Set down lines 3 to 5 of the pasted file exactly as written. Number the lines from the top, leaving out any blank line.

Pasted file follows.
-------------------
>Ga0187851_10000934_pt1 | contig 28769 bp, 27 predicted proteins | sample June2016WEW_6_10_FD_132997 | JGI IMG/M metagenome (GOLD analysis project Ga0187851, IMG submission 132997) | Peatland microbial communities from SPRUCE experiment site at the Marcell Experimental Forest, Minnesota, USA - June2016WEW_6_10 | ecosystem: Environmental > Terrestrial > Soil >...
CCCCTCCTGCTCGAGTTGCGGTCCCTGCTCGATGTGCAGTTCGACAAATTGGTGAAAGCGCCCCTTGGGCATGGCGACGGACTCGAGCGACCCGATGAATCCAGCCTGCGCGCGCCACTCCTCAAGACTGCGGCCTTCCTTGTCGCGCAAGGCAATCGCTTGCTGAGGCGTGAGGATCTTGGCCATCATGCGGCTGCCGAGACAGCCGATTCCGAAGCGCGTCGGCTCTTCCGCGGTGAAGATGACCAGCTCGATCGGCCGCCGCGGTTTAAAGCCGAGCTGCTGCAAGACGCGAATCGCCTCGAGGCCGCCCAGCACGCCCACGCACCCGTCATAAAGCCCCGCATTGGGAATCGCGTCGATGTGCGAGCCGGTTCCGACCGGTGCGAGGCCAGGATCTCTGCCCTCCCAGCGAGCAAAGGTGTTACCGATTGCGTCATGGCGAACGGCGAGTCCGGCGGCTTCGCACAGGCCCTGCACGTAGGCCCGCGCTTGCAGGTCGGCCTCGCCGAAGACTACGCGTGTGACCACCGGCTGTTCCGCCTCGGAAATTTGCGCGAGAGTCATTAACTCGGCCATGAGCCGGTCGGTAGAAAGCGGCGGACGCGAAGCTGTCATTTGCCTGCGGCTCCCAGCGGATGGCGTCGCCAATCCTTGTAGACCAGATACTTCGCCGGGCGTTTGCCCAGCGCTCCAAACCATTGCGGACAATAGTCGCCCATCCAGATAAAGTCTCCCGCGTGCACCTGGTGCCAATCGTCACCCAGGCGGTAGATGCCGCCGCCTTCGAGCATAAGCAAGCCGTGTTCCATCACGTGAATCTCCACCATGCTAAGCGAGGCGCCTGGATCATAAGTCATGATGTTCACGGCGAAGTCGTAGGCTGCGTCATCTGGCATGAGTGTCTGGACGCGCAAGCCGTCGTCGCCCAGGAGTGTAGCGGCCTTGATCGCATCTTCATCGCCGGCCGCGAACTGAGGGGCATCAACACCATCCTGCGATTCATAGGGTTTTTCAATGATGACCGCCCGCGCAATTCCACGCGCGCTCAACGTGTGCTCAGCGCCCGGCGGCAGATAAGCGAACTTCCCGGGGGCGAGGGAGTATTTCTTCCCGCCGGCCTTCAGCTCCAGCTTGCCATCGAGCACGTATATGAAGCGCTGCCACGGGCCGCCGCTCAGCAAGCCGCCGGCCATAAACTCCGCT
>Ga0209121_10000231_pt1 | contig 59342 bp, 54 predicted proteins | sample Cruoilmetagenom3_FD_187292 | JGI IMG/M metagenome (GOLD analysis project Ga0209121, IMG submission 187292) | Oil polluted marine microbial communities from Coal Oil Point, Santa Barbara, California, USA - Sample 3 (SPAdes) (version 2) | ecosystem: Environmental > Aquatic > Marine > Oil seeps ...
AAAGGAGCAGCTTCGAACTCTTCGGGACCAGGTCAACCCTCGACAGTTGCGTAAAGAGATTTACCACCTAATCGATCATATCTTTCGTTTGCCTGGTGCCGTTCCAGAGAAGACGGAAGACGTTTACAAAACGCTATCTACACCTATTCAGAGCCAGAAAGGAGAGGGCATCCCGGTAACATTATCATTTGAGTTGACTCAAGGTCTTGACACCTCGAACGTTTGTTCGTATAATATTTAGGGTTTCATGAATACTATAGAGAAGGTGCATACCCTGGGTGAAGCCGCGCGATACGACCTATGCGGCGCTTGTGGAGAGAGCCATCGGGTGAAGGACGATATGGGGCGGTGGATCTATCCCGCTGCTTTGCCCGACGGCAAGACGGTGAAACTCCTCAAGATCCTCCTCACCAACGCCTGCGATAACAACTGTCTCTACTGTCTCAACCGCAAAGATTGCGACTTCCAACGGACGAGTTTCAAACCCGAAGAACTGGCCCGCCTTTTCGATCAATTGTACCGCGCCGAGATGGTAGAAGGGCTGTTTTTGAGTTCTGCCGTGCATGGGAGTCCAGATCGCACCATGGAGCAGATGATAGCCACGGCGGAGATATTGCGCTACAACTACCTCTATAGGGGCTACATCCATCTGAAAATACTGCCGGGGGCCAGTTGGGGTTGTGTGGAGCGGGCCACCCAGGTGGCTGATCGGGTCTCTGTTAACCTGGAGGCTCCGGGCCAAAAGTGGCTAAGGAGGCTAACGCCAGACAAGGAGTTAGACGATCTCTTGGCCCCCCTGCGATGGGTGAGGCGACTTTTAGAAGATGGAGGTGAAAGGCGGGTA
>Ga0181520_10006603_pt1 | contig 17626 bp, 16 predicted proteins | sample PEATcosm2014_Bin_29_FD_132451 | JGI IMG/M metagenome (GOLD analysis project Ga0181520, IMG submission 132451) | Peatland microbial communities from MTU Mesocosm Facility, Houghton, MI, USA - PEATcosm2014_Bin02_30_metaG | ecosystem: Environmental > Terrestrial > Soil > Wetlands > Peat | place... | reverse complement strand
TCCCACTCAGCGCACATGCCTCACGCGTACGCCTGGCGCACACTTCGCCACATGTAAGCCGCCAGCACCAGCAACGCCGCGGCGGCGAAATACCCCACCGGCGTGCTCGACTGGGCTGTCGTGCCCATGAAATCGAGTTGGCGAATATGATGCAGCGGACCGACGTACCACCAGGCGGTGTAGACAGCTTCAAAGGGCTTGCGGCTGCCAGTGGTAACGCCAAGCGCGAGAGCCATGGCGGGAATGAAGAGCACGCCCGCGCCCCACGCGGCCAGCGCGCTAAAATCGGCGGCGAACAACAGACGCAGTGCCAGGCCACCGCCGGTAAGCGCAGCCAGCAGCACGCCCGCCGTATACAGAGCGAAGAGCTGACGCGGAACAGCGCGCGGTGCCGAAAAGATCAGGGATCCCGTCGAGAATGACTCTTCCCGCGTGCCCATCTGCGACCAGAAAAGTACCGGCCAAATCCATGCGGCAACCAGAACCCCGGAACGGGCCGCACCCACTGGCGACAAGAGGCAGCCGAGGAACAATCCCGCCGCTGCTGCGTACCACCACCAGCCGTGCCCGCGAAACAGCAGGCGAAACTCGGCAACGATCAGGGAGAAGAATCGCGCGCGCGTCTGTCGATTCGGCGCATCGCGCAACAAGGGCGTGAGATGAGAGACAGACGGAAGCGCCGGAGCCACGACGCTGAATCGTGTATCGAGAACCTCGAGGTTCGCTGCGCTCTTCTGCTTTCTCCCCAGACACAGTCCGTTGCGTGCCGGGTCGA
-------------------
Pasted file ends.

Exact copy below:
>Ga0209121_10000231_pt1 | contig 59342 bp, 54 predicted proteins | sample Cruoilmetagenom3_FD_187292 | JGI IMG/M metagenome (GOLD analysis project Ga0209121, IMG submission 187292) | Oil polluted marine microbial communities from Coal Oil Point, Santa Barbara, California, USA - Sample 3 (SPAdes) (version 2) | ecosystem: Environmental > Aquatic > Marine > Oil seeps ...
AAAGGAGCAGCTTCGAACTCTTCGGGACCAGGTCAACCCTCGACAGTTGCGTAAAGAGATTTACCACCTAATCGATCATATCTTTCGTTTGCCTGGTGCCGTTCCAGAGAAGACGGAAGACGTTTACAAAACGCTATCTACACCTATTCAGAGCCAGAAAGGAGAGGGCATCCCGGTAACATTATCATTTGAGTTGACTCAAGGTCTTGACACCTCGAACGTTTGTTCGTATAATATTTAGGGTTTCATGAATACTATAGAGAAGGTGCATACCCTGGGTGAAGCCGCGCGATACGACCTATGCGGCGCTTGTGGAGAGAGCCATCGGGTGAAGGACGATATGGGGCGGTGGATCTATCCCGCTGCTTTGCCCGACGGCAAGACGGTGAAACTCCTCAAGATCCTCCTCACCAACGCCTGCGATAACAACTGTCTCTACTGTCTCAACCGCAAAGATTGCGACTTCCAACGGACGAGTTTCAAACCCGAAGAACTGGCCCGCCTTTTCGATCAATTGTACCGCGCCGAGATGGTAGAAGGGCTGTTTTTGAGTTCTGCCGTGCATGGGAGTCCAGATCGCACCATGGAGCAGATGATAGCCACGGCGGAGATATTGCGCTACAACTACCTCTATAGGGGCTACATCCATCTGAAAATACTGCCGGGGGCCAGTTGGGGTTGTGTGGAGCGGGCCACCCAGGTGGCTGATCGGGTCTCTGTTAACCTGGAGGCTCCGGGCCAAAAGTGGCTAAGGAGGCTAACGCCAGACAAGGAGTTAGACGATCTCTTGGCCCCCCTGCGATGGGTGAGGCGACTTTTAGAAGATGGAGGTGAAAGGCGGGTA
>Ga0181520_10006603_pt1 | contig 17626 bp, 16 predicted proteins | sample PEATcosm2014_Bin_29_FD_132451 | JGI IMG/M metagenome (GOLD analysis project Ga0181520, IMG submission 132451) | Peatland microbial communities from MTU Mesocosm Facility, Houghton, MI, USA - PEATcosm2014_Bin02_30_metaG | ecosystem: Environmental > Terrestrial > Soil > Wetlands > Peat | place... | reverse complement strand